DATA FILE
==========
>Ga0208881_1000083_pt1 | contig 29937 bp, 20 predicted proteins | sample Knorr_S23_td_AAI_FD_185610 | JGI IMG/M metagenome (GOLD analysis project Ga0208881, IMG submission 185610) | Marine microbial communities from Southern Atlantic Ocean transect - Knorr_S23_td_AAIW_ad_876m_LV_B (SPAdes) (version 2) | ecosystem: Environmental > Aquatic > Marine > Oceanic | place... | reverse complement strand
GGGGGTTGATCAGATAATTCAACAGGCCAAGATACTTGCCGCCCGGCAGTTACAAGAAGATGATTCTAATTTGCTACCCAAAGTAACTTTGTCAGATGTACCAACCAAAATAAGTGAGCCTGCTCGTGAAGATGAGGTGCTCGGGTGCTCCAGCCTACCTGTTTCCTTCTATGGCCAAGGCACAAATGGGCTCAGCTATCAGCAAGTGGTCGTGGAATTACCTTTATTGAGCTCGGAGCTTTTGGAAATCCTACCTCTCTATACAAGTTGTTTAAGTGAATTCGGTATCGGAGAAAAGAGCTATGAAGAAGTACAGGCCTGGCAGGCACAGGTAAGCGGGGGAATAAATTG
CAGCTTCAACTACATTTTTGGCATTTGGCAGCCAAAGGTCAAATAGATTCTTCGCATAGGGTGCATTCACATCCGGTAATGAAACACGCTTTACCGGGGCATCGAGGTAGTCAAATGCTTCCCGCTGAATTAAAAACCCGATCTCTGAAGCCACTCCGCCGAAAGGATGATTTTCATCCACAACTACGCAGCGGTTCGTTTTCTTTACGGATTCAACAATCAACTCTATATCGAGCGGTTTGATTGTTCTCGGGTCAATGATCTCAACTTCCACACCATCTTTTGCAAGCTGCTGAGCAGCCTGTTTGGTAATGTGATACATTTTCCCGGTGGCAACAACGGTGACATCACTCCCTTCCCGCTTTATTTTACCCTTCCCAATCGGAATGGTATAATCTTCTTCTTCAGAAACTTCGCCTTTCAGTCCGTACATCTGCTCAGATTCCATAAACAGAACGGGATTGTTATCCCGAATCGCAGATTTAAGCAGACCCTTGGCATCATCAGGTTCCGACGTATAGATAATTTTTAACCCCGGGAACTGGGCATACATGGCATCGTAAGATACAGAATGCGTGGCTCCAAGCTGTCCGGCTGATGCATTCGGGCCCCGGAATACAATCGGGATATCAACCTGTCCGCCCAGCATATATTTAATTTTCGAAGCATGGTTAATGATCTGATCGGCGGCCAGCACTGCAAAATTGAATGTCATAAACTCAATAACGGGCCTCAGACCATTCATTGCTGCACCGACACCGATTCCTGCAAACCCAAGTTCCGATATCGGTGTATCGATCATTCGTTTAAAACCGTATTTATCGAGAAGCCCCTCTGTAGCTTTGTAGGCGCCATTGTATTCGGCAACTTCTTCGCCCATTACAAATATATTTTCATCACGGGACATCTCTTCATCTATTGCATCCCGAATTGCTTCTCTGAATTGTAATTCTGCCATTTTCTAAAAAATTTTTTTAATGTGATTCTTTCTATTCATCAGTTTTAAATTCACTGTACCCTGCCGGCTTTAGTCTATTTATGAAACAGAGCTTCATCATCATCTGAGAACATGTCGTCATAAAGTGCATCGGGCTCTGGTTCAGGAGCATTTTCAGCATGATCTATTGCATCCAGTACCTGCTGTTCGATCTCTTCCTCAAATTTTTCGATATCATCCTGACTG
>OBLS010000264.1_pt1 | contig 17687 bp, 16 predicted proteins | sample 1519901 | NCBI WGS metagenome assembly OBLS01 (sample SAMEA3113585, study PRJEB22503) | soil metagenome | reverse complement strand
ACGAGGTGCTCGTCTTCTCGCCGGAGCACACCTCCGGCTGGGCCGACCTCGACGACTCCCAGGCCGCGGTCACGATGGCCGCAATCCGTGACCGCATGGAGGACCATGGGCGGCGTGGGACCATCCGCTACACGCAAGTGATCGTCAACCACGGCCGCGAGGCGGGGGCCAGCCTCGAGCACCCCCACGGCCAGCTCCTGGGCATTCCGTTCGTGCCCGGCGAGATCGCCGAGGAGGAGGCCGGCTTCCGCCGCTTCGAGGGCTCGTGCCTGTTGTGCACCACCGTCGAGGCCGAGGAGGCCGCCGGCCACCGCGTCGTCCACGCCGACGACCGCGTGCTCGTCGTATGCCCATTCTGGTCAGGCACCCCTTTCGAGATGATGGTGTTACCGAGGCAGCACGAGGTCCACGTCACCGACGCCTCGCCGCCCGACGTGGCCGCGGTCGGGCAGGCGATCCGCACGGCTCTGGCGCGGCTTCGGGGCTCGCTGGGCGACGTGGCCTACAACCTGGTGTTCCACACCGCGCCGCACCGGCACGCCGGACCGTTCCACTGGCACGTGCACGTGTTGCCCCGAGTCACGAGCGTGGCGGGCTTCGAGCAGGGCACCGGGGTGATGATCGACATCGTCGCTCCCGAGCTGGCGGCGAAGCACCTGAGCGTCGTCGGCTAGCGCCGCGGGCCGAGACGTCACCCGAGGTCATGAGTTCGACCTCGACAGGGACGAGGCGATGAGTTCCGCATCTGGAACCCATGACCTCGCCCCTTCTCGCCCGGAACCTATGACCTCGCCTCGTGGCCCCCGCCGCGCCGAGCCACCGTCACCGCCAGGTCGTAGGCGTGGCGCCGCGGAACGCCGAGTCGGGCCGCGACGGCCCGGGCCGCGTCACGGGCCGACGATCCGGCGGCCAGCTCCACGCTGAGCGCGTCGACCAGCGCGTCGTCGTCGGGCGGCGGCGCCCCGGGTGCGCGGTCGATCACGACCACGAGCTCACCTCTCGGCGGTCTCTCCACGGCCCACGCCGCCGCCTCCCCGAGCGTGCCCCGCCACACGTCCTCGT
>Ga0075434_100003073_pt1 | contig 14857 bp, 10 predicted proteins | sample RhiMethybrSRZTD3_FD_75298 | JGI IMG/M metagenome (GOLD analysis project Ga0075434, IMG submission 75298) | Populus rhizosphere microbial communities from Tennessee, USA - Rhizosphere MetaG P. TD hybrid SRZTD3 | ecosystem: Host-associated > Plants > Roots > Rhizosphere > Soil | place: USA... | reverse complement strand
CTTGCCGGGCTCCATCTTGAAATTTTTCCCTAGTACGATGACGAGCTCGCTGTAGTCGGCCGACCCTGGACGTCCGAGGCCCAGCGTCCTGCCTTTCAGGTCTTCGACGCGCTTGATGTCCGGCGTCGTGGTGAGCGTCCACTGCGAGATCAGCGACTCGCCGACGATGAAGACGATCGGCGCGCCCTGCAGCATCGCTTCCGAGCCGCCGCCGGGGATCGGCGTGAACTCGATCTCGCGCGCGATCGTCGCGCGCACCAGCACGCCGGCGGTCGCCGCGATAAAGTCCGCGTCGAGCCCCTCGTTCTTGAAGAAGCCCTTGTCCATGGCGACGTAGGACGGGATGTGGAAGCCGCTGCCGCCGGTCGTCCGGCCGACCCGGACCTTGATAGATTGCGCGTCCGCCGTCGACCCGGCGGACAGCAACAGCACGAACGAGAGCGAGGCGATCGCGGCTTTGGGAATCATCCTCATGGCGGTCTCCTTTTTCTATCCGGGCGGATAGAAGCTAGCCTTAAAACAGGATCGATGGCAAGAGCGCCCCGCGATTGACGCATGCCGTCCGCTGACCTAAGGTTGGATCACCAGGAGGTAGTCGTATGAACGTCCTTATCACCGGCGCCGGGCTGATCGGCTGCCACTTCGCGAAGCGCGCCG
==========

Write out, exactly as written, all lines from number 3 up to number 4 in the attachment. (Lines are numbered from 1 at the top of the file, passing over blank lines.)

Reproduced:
CAGCTTCAACTACATTTTTGGCATTTGGCAGCCAAAGGTCAAATAGATTCTTCGCATAGGGTGCATTCACATCCGGTAATGAAACACGCTTTACCGGGGCATCGAGGTAGTCAAATGCTTCCCGCTGAATTAAAAACCCGATCTCTGAAGCCACTCCGCCGAAAGGATGATTTTCATCCACAACTACGCAGCGGTTCGTTTTCTTTACGGATTCAACAATCAACTCTATATCGAGCGGTTTGATTGTTCTCGGGTCAATGATCTCAACTTCCACACCATCTTTTGCAAGCTGCTGAGCAGCCTGTTTGGTAATGTGATACATTTTCCCGGTGGCAACAACGGTGACATCACTCCCTTCCCGCTTTATTTTACCCTTCCCAATCGGAATGGTATAATCTTCTTCTTCAGAAACTTCGCCTTTCAGTCCGTACATCTGCTCAGATTCCATAAACAGAACGGGATTGTTATCCCGAATCGCAGATTTAAGCAGACCCTTGGCATCATCAGGTTCCGACGTATAGATAATTTTTAACCCCGGGAACTGGGCATACATGGCATCGTAAGATACAGAATGCGTGGCTCCAAGCTGTCCGGCTGATGCATTCGGGCCCCGGAATACAATCGGGATATCAACCTGTCCGCCCAGCATATATTTAATTTTCGAAGCATGGTTAATGATCTGATCGGCGGCCAGCACTGCAAAATTGAATGTCATAAACTCAATAACGGGCCTCAGACCATTCATTGCTGCACCGACACCGATTCCTGCAAACCCAAGTTCCGATATCGGTGTATCGATCATTCGTTTAAAACCGTATTTATCGAGAAGCCCCTCTGTAGCTTTGTAGGCGCCATTGTATTCGGCAACTTCTTCGCCCATTACAAATATATTTTCATCACGGGACATCTCTTCATCTATTGCATCCCGAATTGCTTCTCTGAATTGTAATTCTGCCATTTTCTAAAAAATTTTTTTAATGTGATTCTTTCTATTCATCAGTTTTAAATTCACTGTACCCTGCCGGCTTTAGTCTATTTATGAAACAGAGCTTCATCATCATCTGAGAACATGTCGTCATAAAGTGCATCGGGCTCTGGTTCAGGAGCATTTTCAGCATGATCTATTGCATCCAGTACCTGCTGTTCGATCTCTTCCTCAAATTTTTCGATATCATCCTGACTG
>OBLS010000264.1_pt1 | contig 17687 bp, 16 predicted proteins | sample 1519901 | NCBI WGS metagenome assembly OBLS01 (sample SAMEA3113585, study PRJEB22503) | soil metagenome | reverse complement strand